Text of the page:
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Internal wall of Ranefer's house, showing one of the false doors built into the south wall of the front reception room.

House of Ranefer: Background


The house of Ranefer (N49.18) is one of the many houses of ‘officials’ at Tell el-Amarna. The house lies some 300 metres north of the EES field station. It had stood on the corner of two streets and been one of the more substantially built houses in the area, and is still a prominent ruin, despite the effects of weathering and local collapse of some of the walls. First excavated by T. E. Peet for the Egypt Exploration Society in 1921, it was again the focus of field work in 1996 and again from 2002–2004.

The House of Ranefer, as exposed in the 1921 season
The House of Ranefer, as exposed in the 1921 season


In 1996 one of the rooms, the 'West Loggia', had been recleared as part of the researches on the ancient textile industry at Amarna, on account of the possibility that a loom had been set up there (see the images below). The evidence for this was the discovery in 1921 of a carved limestone block of a type which might have been used to support the lower beam of a vertical loom. This exercise had revealed that much of the brick floor had been dug over in the decades since 1921. In contemplating a more extensive re-examination, one could therefore not know beforehand whether any of Peet's lower levels had survived or had been entirely turned over in searches for buried treasure by local people. Despite this, it was decided in 2002 to begin a fresh study of Ranefer’s house. Initially this arose from discussions with environmental archaeologists Prof. Paul Buckland, Dr. Christopher Stevens and Dr. Eva Panagiotakopulu as to what strategies could be followed to increase the range of samples of ancient plant and insect remains. Excavations in earlier years at the Workmen's Village had produced deposits rich in such remains, and so had the Late Roman levels at Kom el-Nana. By contrast little had so far been recovered from the main city, creating a significant gap in the basis for comparisons. What was attractive about Ranefer's house was the demonstration by Peet (and his assistant Hayter) that the floors of two of the rooms covered a depth of at least a metre of earlier floors and rubble layers. These had been examined by means of pits dug through the floors. Peet's own interest was in the possibility that the earlier floors might belong to a period prior to the Amarna Period. In the end, after having examined sherds from all of the levels, he concluded that this was very unlikely and that there was nothing inconsistent with an Amarna Period date for the whole sequence. The 1921 descriptions and photographs of the layers, however, also pointed to them as potentially valuable for organic content which, having been sealed beneath an 18th Dynasty floor, had been less open to later or even quite recent contamination.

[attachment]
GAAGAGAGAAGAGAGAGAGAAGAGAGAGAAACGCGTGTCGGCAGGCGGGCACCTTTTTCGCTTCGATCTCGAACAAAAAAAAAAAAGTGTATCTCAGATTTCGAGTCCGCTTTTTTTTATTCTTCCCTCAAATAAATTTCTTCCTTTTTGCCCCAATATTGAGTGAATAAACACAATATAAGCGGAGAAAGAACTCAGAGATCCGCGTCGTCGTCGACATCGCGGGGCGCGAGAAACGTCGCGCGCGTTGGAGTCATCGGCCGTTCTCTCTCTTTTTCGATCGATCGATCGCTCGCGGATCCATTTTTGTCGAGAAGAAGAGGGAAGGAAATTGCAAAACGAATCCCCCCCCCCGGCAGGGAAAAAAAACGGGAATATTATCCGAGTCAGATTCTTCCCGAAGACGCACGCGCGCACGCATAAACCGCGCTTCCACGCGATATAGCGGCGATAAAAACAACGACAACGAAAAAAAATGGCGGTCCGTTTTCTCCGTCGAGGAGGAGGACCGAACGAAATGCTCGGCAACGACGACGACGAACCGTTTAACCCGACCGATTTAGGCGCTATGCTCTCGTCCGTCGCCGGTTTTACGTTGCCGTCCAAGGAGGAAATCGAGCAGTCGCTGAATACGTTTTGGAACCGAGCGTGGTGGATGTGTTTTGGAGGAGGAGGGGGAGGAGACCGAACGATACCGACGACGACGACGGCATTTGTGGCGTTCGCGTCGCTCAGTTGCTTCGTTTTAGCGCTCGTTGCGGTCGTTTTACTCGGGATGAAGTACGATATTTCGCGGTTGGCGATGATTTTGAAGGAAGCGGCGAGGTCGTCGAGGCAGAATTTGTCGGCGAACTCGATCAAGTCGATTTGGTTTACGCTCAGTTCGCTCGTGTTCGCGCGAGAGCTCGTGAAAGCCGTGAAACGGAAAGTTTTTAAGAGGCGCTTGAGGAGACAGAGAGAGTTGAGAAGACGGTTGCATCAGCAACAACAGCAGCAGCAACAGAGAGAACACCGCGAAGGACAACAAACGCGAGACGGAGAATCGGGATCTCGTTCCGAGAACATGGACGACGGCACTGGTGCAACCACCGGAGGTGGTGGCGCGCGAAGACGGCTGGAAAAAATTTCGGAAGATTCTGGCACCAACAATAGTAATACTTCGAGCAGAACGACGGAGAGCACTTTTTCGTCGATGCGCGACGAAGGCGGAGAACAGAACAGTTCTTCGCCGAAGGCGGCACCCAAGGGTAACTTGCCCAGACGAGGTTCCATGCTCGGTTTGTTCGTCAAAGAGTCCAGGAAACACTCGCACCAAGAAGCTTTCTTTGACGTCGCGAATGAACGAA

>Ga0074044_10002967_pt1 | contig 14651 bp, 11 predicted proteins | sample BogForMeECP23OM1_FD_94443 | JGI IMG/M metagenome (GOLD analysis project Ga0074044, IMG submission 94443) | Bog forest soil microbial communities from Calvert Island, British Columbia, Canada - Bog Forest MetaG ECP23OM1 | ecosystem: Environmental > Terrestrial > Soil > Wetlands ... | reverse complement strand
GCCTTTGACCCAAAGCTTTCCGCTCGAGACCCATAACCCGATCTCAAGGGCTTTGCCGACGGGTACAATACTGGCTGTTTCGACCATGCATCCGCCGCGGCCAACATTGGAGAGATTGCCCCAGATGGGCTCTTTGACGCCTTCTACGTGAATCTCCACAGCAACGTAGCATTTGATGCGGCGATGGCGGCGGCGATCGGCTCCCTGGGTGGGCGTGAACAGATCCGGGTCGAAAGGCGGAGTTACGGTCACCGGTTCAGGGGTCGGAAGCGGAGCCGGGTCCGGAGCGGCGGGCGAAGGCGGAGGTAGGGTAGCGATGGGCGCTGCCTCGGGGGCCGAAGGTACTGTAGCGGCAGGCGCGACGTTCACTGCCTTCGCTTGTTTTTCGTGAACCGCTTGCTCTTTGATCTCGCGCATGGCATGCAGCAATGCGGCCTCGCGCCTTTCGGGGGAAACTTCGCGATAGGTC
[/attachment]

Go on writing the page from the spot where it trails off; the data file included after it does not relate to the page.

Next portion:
A second reason for taking a renewed interest in Ranefer's house is that it is one of the few cases where an ancient well has been dug out for a good part of its depth. Peet had been unable to reach the bottom, which presumably had lain beneath the water table when originally dug. If the base of the well has remained beneath the water table, it is possible that organic debris has been preserved there in anaerobic conditions, and might be reachable with the aid of coring equipment.

A third reason concerns the way that a large part of Ranefer’s house had been erected over the foundations of an earlier and smaller house. This provides an unusually clear example of a change in the utilization of space in the city. We will never know what the exact circumstances were. It is possible that Ranefer experienced an improvement in his fortunes, perhaps through a promotion in his job or through an inheritance, and found himself able to rebuild his house on a grander scale (though the new house itself was not huge). Or it is possible that he arrived in the city after it had been largely built and, wishing to establish a house for himself in one of the central neighbourhoods, he acquired a plot with a smaller house and rebuilt it on a larger scale. The question of what happened is tied up with obvious changes in the layout of the granaries in the adjacent court. Did that change happen at the same time as the rebuilding of the house?